Published April 20 2012
Fresh dirt tipped investigator in search that turned up severed head
Johnson’s head was found in a crawl space in the basement of Wacht’s rented house on Jan. 5, 2011, five days after Johnson was last seen alive being helped into Wacht’s van on New Year’s Eve 2010 outside the Oasis Bar in Cooperstown. His body hasn’t been found.
Special Agent Shelby Franklin of the North Dakota Bureau of Criminal Investigation said in Friday testimony the idea to dig in the crawl space arose after he had noticed that black coveralls and a pair of tan boots in one of the home’s entryways had dirt on them, some of which looked fresh. It seemed odd because there was three feet of snow covering the ground outside, he said.
Before crawling inside the space, Franklin photographed a boot print, which he said had a “very similar, if not exact” pattern as Wacht’s boots upstairs, as well as a handprint in the dirt. Using a metal probe to feel for soft dirt, he moved a metal wheel and debris off a mounded area and began digging with a stick and coffee can.
About 14 inches down, he dug past wads of fabric softener sheets and found the charcoal-gray garbage bag with blue ties containing the 54-year-old Johnson’s head. Franklin said he believes the sheets were buried over the bag to cover up the smell of decomposition.
Also on Friday, a forensic expert said it’s “highly likely” a DNA sample from a 9-mm cartridge case found in Wacht’s bedroom came from Johnson, a North Dakota State University researcher who was based in Cooperstown.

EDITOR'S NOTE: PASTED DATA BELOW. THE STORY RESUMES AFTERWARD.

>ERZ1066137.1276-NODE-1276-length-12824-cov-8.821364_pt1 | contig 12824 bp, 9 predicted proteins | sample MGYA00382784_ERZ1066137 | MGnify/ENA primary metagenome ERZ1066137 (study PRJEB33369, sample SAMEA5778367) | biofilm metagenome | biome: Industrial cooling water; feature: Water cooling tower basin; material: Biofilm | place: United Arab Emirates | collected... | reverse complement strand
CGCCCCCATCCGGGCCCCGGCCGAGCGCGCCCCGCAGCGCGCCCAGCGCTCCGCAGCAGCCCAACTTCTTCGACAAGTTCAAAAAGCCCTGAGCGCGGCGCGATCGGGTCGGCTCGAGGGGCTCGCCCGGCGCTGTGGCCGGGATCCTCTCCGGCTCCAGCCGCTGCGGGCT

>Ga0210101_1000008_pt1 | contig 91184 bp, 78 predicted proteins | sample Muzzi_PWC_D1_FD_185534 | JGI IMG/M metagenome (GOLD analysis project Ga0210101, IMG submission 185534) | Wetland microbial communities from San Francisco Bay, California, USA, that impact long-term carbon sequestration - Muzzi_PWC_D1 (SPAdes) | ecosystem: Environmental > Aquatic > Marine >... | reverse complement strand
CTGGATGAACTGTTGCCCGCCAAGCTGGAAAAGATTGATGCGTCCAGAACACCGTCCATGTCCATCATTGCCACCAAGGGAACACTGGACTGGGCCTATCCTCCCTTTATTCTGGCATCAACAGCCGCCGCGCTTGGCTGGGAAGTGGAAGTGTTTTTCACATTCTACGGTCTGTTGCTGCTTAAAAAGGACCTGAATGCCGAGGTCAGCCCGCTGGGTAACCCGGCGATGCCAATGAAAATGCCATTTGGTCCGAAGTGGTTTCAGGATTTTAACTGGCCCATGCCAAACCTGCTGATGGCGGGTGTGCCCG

Of the 15 DNA markers observed in a sample taken from the cartridge, 10 matched a blood sample from Johnson, said Rick Staub, forensics laboratory director at Orchid Cellmark Inc. in Dallas, the lab chosen for independent DNA testing lab in the case.
Results for four other markers didn’t meet the threshold for comparison.
One marker had two results: one matching Johnson, while the other could have either come from another person or been the result of the DNA amplification process, Staub said.
Staub said during cross examination those results mean someone else might have touched the cartridge.
Stephanie Maier, a forensic scientist at the state crime lab, said a sample taken from a blood-soaked loveseat pillow cushion that was in a garbage bag in Wacht’s entryway matched Johnson’s DNA, as did the exterior of one of Wacht’s boots and a pair of latex gloves found in another garbage bag.
However, a swab of the boot’s interior indicated a DNA mixture, with Wacht as the major contributor and the minor contributor being inconclusive, which Wacht’s attorney, Steven Mottinger, jumped on to show another person could have worn the boot.
Friday began with one of the 14 jury members being excused for what Judge John Hovey said was a family emergency. That leaves one alternate on the panel for the remainder of the trial, which is expected to wrap up next week.
Hovey also denied Mottinger’s motion Thursday for a mistrial.